When AVP alumnus Rafal Modrzewski first started his studies, he wasn’t aware of the word “entrepreneur.” Regardless, he’d known for a long time that he wants to have his own company instead of working for someone else.
Now, he’s the co-founder and CEO of the new space industry startup Iceye, which has recently gained $2.8 million in Series A funding, led by True Ventures. AVP had a chance to chat with Rafal, and he told us about the origins of the company.
Disregarding the depressing economic situation in Finland, the company is aiming (literally) high, building a satellite-based information service, providing the world with access to near-real-time imagery from space.
According to Rafal, Iceye aims to disrupt data acquisition market by providing timely information from anywhere, at any time, disregarding clouds, obscuring weather and darkness. This could be a huge thing for example agriculture, disaster relief and planetary exploration.
So how does someone come up with an idea of founding a company that sends expensive technology to space, when other startups are making mobile games and delivering food from restaurants?
It all started from a want to create something cool. Satellites and space are undeniably cool, and Rafal tells us that the very first idea was to, basically, “build satellites.”
That doesn’t get a company very far though. However, when Rafal and Pekka Laurila, co-founder and CFO, began to work with that idea in AVP’s Venture Formation (now replaced with TU-E4020 – Entrepreneurial Experience) course, it started to get more focused. During the course, they received help in creating their business plan, finding the main flaws in their idea and creating their business plan again. The idea evolved a lot, and eventually, the idea of “building satellites” was transformed into a proper business idea.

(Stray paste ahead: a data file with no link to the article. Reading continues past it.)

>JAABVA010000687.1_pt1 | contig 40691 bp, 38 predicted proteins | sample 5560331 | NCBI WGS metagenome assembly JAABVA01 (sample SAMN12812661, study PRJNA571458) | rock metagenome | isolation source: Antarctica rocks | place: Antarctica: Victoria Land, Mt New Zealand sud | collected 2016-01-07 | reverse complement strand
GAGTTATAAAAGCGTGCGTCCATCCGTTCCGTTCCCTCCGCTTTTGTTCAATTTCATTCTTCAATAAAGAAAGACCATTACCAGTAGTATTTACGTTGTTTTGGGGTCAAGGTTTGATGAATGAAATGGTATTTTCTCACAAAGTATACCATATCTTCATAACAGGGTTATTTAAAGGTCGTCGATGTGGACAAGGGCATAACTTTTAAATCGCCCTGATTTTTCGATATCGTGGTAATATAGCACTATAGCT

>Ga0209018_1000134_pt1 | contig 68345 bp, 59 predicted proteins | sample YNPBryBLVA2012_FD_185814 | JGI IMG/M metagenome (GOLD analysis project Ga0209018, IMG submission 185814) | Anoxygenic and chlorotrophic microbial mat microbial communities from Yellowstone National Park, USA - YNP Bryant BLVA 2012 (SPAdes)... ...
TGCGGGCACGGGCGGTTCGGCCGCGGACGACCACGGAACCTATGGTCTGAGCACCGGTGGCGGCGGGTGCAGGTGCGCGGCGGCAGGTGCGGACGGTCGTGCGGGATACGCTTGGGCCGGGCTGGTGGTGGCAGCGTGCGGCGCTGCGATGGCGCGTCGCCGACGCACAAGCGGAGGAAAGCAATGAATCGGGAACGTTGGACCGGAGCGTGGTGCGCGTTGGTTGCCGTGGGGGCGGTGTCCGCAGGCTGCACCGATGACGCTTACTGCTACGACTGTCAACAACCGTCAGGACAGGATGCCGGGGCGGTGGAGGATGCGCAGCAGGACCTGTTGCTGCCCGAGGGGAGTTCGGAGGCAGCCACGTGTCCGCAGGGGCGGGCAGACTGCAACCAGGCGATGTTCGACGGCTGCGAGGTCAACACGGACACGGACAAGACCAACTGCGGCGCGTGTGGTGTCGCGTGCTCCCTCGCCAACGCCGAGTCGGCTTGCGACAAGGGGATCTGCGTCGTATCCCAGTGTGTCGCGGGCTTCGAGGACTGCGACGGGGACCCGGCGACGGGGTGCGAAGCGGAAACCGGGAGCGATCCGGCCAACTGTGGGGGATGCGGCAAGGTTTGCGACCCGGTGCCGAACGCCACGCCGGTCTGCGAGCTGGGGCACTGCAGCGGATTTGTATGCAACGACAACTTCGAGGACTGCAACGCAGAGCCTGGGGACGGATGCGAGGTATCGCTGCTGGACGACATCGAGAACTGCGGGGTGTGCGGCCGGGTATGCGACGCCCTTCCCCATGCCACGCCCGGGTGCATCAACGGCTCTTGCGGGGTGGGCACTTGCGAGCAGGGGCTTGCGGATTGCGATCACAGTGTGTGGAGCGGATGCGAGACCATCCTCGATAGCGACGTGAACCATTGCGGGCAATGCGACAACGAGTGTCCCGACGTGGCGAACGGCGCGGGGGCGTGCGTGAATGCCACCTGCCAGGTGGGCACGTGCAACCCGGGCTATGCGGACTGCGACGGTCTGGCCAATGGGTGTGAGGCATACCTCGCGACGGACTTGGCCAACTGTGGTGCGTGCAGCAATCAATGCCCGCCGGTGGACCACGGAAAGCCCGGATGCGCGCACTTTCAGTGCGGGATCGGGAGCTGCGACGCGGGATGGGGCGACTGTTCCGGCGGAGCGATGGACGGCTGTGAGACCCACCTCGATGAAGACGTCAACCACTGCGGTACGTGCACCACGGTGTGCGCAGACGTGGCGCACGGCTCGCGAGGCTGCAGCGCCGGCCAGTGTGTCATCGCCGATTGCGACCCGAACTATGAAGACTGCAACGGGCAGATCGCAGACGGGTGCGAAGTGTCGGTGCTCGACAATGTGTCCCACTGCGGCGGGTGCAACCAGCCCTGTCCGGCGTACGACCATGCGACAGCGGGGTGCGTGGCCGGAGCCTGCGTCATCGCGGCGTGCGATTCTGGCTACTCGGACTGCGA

Rafal also thanks AVP for meeting the people he founded the company with. You can’t just walk into a bar and try to talk people into becoming your co-founders, he says, but taking an entrepreneurship course means that people have the right mindset. Without the course, there wouldn’t have been a chance to make the idea into reality.
“The company wouldn’t exist without the course and AVP.”
Rafal wants to remind to-be founders that it’s a lot of work running a startup. He emphasizes that if you’re planning on becoming a founder, you must build a company around something you really want to do, not around just something that might be profitable.
Running a company takes so much time, that you must be really motivated by the actual idea in order to pull it through. However, he thinks that if you work with something you really enjoy, and you’re good at it, you will be successful.
“It’s not about getting a good evaluation; it has always been about creating something cool and solving technical challenges.”
Even if you’re not planning to found a startup, learning some entrepreneurial skills is useful. Rafal thinks that having an entrepreneurial mindset helps in every occupation, and is something that should be learnt. Joining a small company or doing exercises that simulate working in one are the best ways to learn such skills. That’s something Aalto Ventures Program is bringing to university education.
What’s the next step for Iceye then? The first satellite with their technology is planned to be launched in 2017, followed by a lot more if successful. After that, even the sky’s not the limit.
Published by Tommi Byman